Modern AviationAn era from 1991 to the present marked by achievements in air and space flight, including unmanned aerial vehicles and the International Space Station
As reported on AOL: “Myrtle Rose, a 75-year-old grandmother of nine and pilot, was intercepted by two F-16 fighter jets over suburban Illinois on Thursday when her small airplane crossed into airspace that had been restricted because of President Obama’s arrival in the Windy City.” A few days later, AvWeb reported that Rose’ first thought upon [...]
August 09, 2011 | By Pat Trenner
As the crow flies, the Hagerstown Regional Airport (HGR) in Maryland is 64 miles from the much busier runways of Baltimore Washington International (BWI), to its east. How far a drive is it, though? And more importantly, how far is it in political terms? Under the Essential Air Service program enacted in 1978, federal subsidies [...]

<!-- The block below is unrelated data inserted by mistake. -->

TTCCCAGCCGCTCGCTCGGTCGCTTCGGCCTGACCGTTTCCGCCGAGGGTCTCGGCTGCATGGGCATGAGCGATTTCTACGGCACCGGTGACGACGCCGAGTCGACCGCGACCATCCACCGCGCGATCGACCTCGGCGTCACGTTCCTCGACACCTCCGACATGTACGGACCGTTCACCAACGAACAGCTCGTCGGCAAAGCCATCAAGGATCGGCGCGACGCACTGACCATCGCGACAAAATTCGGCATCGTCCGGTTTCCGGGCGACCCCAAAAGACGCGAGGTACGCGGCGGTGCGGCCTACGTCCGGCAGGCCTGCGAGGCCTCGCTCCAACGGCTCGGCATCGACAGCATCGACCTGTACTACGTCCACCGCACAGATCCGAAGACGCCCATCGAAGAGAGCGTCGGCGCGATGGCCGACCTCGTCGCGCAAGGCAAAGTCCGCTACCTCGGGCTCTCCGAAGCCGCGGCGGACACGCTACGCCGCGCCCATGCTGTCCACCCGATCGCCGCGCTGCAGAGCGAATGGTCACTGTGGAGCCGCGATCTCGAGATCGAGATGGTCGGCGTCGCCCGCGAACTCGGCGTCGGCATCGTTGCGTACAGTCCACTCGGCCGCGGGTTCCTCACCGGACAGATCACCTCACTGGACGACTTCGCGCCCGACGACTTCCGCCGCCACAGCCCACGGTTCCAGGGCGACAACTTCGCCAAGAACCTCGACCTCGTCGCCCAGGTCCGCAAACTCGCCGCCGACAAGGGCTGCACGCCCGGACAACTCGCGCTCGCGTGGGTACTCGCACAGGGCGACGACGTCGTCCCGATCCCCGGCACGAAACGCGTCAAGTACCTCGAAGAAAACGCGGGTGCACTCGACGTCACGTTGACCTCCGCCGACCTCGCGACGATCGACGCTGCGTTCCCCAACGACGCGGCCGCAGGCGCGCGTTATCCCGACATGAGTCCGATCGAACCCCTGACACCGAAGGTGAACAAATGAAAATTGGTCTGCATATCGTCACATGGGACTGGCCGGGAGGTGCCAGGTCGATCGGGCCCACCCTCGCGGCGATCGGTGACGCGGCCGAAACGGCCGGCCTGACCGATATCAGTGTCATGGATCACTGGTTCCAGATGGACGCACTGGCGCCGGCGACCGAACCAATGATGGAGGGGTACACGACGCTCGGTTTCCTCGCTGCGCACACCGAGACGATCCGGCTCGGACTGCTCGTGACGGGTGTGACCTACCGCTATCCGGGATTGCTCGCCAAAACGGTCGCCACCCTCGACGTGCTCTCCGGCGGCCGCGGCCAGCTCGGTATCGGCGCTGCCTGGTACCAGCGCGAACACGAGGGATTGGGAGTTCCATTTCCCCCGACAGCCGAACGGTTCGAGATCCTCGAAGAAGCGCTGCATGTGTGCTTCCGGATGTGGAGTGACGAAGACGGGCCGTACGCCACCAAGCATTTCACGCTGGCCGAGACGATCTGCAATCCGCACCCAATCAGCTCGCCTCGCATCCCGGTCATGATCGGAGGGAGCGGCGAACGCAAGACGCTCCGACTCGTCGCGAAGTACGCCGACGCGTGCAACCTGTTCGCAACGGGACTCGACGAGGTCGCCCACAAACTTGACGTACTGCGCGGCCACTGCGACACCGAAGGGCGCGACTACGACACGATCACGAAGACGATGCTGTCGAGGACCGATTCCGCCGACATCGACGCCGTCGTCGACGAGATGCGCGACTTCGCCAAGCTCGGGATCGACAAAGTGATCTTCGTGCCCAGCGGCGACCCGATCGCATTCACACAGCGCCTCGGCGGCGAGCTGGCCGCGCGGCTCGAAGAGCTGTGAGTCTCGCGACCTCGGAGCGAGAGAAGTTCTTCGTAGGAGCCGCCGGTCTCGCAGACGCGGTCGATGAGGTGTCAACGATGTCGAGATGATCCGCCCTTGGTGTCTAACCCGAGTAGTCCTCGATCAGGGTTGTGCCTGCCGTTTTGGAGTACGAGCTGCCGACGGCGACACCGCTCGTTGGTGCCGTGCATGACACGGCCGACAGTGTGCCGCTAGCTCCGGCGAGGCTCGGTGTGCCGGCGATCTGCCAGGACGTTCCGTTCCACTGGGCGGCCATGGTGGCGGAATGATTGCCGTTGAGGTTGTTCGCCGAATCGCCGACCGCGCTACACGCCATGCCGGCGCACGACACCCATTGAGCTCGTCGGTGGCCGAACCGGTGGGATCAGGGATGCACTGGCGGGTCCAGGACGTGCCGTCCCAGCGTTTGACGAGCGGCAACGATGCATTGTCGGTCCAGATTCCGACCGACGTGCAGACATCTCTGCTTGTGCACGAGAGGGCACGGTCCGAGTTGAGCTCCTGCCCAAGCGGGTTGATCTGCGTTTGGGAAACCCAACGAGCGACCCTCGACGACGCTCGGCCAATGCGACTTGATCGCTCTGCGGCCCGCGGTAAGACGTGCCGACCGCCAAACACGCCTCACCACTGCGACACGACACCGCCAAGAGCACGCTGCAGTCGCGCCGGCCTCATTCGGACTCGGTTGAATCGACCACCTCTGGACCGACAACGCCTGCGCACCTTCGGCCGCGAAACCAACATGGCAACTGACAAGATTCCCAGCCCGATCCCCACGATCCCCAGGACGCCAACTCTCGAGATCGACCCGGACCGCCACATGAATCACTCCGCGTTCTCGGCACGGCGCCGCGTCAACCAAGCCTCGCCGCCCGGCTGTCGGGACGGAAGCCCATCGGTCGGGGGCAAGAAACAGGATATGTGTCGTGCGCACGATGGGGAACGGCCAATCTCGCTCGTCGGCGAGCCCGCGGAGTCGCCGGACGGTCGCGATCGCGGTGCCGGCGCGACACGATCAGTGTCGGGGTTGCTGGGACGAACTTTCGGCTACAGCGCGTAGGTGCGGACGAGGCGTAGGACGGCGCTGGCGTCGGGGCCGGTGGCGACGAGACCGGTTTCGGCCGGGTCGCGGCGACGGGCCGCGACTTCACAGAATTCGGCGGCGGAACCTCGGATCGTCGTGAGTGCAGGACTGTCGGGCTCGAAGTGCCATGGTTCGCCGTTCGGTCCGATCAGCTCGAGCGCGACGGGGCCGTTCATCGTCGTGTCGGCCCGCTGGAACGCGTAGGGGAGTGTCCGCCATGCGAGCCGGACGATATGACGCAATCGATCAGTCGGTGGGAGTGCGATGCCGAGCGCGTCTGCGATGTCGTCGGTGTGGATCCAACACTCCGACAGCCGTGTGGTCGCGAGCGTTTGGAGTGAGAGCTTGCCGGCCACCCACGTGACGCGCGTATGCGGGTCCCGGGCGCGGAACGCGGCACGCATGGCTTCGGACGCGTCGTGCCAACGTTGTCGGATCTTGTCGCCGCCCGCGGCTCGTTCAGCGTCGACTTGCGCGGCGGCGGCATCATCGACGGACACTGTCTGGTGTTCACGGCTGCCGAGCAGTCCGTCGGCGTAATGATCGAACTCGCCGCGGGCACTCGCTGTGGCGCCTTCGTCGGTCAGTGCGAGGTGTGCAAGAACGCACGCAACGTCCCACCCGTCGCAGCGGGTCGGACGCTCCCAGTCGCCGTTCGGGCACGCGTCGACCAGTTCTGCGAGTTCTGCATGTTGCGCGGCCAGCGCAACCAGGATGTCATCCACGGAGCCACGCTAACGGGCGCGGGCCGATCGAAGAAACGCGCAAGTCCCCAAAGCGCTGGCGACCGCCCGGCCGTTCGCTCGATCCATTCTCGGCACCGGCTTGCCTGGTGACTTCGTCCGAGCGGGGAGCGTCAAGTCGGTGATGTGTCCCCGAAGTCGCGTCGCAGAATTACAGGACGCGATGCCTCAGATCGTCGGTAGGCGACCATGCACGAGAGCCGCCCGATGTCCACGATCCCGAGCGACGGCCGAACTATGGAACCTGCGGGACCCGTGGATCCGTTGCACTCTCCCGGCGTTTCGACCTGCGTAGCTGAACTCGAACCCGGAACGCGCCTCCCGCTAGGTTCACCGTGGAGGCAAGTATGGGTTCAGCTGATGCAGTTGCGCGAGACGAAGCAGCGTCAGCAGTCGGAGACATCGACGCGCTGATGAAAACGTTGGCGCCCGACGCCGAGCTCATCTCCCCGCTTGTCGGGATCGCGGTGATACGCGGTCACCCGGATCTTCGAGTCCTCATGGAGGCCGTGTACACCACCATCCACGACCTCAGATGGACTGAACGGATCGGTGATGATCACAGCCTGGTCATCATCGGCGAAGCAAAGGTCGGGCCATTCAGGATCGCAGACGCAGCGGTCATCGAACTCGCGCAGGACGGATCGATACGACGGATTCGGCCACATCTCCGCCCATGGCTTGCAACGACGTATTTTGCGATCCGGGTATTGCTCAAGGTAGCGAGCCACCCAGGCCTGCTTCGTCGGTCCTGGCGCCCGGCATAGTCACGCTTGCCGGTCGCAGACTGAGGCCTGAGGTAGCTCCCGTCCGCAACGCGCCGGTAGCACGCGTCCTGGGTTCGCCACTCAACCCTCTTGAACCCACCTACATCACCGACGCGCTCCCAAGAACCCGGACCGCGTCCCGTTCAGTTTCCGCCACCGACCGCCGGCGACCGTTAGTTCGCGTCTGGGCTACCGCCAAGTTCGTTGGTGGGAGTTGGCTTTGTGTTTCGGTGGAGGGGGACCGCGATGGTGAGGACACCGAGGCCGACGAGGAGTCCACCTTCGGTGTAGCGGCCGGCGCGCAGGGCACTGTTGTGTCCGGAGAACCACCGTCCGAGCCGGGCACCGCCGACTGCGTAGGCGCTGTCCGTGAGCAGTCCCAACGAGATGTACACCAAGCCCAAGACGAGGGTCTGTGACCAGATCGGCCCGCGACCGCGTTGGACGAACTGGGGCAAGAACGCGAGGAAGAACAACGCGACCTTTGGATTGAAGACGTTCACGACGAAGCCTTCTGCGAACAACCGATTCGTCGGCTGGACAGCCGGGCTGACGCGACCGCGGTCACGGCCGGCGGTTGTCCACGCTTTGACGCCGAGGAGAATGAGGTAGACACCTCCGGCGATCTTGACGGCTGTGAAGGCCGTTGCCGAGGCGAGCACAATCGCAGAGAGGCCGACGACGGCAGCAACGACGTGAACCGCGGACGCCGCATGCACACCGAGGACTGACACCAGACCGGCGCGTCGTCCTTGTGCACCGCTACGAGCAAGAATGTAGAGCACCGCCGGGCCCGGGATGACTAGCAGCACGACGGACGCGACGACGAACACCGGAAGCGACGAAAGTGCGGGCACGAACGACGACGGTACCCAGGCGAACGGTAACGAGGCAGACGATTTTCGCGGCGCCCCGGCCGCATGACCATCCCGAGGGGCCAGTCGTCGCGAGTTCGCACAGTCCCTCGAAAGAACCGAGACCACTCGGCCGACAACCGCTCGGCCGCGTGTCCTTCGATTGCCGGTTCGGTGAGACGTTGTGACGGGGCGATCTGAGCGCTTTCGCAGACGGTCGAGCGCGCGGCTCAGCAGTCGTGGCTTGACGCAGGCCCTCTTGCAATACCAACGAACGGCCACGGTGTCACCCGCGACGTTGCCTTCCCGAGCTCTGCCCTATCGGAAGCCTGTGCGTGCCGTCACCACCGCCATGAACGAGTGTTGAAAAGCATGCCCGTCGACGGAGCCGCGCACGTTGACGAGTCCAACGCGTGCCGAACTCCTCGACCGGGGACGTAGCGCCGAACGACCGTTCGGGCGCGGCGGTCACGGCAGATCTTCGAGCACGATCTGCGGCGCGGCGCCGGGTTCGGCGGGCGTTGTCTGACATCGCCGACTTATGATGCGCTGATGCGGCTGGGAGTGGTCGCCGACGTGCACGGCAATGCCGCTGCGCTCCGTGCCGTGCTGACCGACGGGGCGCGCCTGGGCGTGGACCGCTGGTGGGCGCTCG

August 08, 2011 | By Roger Mola
After investigating a thousand suspects since a person who called himself (or herself) D.B. Cooper skyjacked a Boeing 727 on November 24, 1971, the FBI thought it finally had a “credible” tip. Until last night, that is, when CBS News reported that the Cooper lead had fizzled and the FBI was expected to formally rule [...]
August 02, 2011 | By Roger Mola
A former museum curator of air transport rallies for high-speed rail.
August 2011 | By Pat Trenner
According to some tech-watchers, 3-D printing will be the Next Big Thing. Load a bunch of raw material into your home mini-factory, download a 3-D CAD file, fire up the machine, and voilà, out comes a replacement part for your refrigerator or a copy of your door key (running to the hardware store is so [...]